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Doctor insights on: Corneal Abrasion Treatment

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Dr. Jeffrey Paul
146 doctors shared insights

Corneal Abrasion (Scratch) (Definition)

A corneal abrasion is a painful scratch to the surface of the clear part of the eye, which is called the cornea. It can be painful and may feel as if there is sand in the eye. One should seek medical attention promptly. ...Read more


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Corneal abrasion healing time: how long does it take after treatment?

Corneal abrasion healing time: how long does it take after treatment?

Usually Overnight: Amber, If you had an uncomplicated corneal abeasion, not caused by contact lens wear, you should be feeling better by the next day. Do not rub the eye or you could re-abrade the cornea. If you are a contact lens wearer, have significant and/or increasing pain and/or light sensitivity, that is not normal and needs to be seen ASAP. ...Read more

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What to do for a corneal abrasion?

What to do for a corneal abrasion?

Get help now: See an eye doctor. You will likely need antibiotic eye drops or ointments to prevent infection. You need to go asap. ...Read more

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What are the tests for corneal abrasion?

What are the tests for corneal abrasion?

Dye staining test: Best test to search for a corneal abrasion is a slit-lamp exam by an ophthalmologist, usually accompanied by staining of the tear film with a yellow-green dye called fluorescein, and shining a blue light (cobalt blue) on the eye to look for dye uptake. Treatment can range from just drops, to patching of the eye, to a special "bandage" contact lens, depending on the size of the abrasion symptoms. ...Read more

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What do I do if I have a corneal abrasion?

What do I do if I have a corneal abrasion?

Seek treatment : Corneal abrasion is a very common but painful eye injury. Treatment should be immediate with antibiotics and non steroidals. ...Read more

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I have a corneal abrasion, what should I do?

I have a corneal abrasion, what should I do?

See ophthalmologist: A corneal abrasion is the loss of the overlying skin on the cornea, the window that lets light into the front of the eye. They are usually quite painful. Your ophthalmologist should see this, and may use eyedrops, a therapeutic contact lense and sometimes patching. Healing is usually rapid in 1-2 days unless there is a problem. Try not to treat this yourself. ...Read more

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What are the symptoms of a corneal abrasion?

What are the symptoms of a corneal abrasion?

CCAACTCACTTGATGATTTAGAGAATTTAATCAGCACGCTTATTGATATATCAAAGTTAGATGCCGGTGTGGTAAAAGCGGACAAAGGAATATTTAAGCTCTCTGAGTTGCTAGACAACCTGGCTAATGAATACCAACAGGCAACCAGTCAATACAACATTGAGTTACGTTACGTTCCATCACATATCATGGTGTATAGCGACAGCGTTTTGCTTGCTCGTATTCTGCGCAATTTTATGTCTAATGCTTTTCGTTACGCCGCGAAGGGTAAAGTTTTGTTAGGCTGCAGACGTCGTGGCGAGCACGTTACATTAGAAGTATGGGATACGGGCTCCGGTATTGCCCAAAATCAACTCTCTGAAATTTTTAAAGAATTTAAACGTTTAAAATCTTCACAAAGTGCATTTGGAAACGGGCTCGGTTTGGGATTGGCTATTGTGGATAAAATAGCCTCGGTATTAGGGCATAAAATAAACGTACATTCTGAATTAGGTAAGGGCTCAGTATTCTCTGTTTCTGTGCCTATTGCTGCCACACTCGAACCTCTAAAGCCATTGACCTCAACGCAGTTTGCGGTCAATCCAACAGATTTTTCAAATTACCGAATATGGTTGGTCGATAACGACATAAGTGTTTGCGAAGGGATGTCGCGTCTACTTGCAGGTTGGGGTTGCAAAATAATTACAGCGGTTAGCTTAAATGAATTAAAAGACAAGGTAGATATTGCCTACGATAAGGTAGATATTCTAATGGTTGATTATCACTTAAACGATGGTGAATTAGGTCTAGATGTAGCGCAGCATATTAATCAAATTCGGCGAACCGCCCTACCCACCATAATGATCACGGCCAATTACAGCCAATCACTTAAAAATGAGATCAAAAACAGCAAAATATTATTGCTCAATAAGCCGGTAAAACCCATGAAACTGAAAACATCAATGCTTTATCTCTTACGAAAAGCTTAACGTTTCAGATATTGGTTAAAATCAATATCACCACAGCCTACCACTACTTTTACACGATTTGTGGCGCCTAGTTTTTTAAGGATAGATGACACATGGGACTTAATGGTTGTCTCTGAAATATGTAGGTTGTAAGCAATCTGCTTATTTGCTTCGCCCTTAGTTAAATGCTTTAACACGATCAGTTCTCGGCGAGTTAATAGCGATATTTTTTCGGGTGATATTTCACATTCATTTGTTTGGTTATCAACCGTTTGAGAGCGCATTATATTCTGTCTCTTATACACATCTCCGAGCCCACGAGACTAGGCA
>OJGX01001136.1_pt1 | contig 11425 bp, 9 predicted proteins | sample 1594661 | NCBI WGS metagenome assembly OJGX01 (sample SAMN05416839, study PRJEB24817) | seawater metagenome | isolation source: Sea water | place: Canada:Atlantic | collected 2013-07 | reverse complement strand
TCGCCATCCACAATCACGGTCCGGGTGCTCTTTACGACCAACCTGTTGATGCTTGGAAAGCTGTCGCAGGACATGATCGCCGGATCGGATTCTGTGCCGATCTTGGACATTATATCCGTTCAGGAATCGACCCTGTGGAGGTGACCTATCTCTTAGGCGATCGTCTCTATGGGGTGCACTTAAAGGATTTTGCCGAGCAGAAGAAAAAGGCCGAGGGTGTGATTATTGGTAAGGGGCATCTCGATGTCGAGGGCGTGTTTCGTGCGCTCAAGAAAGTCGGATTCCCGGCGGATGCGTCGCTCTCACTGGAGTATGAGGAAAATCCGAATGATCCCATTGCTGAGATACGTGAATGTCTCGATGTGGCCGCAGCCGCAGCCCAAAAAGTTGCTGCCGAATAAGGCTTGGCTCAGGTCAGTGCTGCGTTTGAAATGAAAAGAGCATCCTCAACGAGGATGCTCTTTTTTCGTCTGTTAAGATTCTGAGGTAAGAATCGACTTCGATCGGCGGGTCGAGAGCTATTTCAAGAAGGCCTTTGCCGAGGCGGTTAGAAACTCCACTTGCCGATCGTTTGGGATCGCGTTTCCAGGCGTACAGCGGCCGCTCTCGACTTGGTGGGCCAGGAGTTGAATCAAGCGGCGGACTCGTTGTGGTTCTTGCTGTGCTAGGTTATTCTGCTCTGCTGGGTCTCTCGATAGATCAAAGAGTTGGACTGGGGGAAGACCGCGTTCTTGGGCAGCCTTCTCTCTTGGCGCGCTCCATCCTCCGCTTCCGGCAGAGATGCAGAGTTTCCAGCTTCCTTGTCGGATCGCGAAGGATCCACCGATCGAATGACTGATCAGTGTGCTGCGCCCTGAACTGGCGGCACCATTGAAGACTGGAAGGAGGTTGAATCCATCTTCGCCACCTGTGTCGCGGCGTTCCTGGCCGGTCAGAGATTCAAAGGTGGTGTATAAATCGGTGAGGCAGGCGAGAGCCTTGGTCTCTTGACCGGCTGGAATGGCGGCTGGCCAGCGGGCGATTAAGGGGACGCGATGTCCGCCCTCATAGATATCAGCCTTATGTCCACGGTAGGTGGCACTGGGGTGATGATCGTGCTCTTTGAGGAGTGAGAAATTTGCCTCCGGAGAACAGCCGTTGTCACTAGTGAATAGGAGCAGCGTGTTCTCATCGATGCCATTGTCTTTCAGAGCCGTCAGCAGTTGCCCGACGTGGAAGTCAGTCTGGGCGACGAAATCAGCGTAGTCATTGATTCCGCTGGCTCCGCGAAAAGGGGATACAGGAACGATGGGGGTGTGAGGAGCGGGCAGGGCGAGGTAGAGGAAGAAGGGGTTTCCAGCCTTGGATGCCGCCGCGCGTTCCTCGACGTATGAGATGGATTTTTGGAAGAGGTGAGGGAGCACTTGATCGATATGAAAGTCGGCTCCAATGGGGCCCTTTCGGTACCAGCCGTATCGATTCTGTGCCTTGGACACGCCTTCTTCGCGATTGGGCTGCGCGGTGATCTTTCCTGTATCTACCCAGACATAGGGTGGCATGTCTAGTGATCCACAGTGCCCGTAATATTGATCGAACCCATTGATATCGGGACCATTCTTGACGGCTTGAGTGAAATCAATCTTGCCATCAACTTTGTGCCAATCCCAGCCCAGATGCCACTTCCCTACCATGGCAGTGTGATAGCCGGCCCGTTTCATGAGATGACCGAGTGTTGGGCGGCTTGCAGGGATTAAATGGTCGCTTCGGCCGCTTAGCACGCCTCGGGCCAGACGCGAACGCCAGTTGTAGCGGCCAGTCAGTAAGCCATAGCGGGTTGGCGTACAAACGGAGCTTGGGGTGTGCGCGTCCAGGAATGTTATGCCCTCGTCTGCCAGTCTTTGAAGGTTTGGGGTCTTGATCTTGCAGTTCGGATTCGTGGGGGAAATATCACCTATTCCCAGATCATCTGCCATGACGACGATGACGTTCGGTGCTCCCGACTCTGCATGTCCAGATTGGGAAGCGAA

Pain: Corneal abrasions are usually quite painful, although smaller ones can cause more of a foreign body sensation. In addition, the eye will usually become inflamed and red in the white part, and tear copiously. Sensitivity to light and blurred vision are often present as well. A prompt exam by an ophthalmologist is important to assess the injury, and prevent secindary problems like infection. ...Read more

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I think I have a corneal abrasion. How can I be sure?

I think I have a corneal abrasion. How can I be sure?

Go to doctor: Go to your doctor, walk in clinic, urgent care or er, any of those places with the simple test would be able to tell you if you have corneal abrasion, you won't be able to figure out on your own. ...Read more

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What causes corneal abrasion and how can it be treated?

What causes corneal abrasion and how can it be treated?

Trauma: Corneal abrasion is a loss of the skin on the surface of the cornea. It is very painful and usually the cause is obvious - a scrape to the eye from paper, a fingernail, a plant branch and objects flying into the eye. It is treated by protecting the eye with antibiotics, pain relief and allowing the new skin to grow in which happens usually in less than a day. ...Read more

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Can you ge corneal abrasion due to contact lenses?

Can you ge corneal abrasion due to contact lenses?

Not common: Contact lens problems include overwear, infection, intolerance, eyedryness, and vascular ingrowth. Abrasion would not occur from these so the only likely means to get an abrasion with a contact is during the act of putting it in or taking it out. ...Read more

Abrasions (Definition)

An abrasion is a wound caused by superficial damage to skin no deeper than dermis or mucous membrane.It is less severe than laceratin and bleeding ...Read more


Dr. Amanda Itzkoff
1 doctor shared a insight

Cornea (Definition)

...Window in ...Read more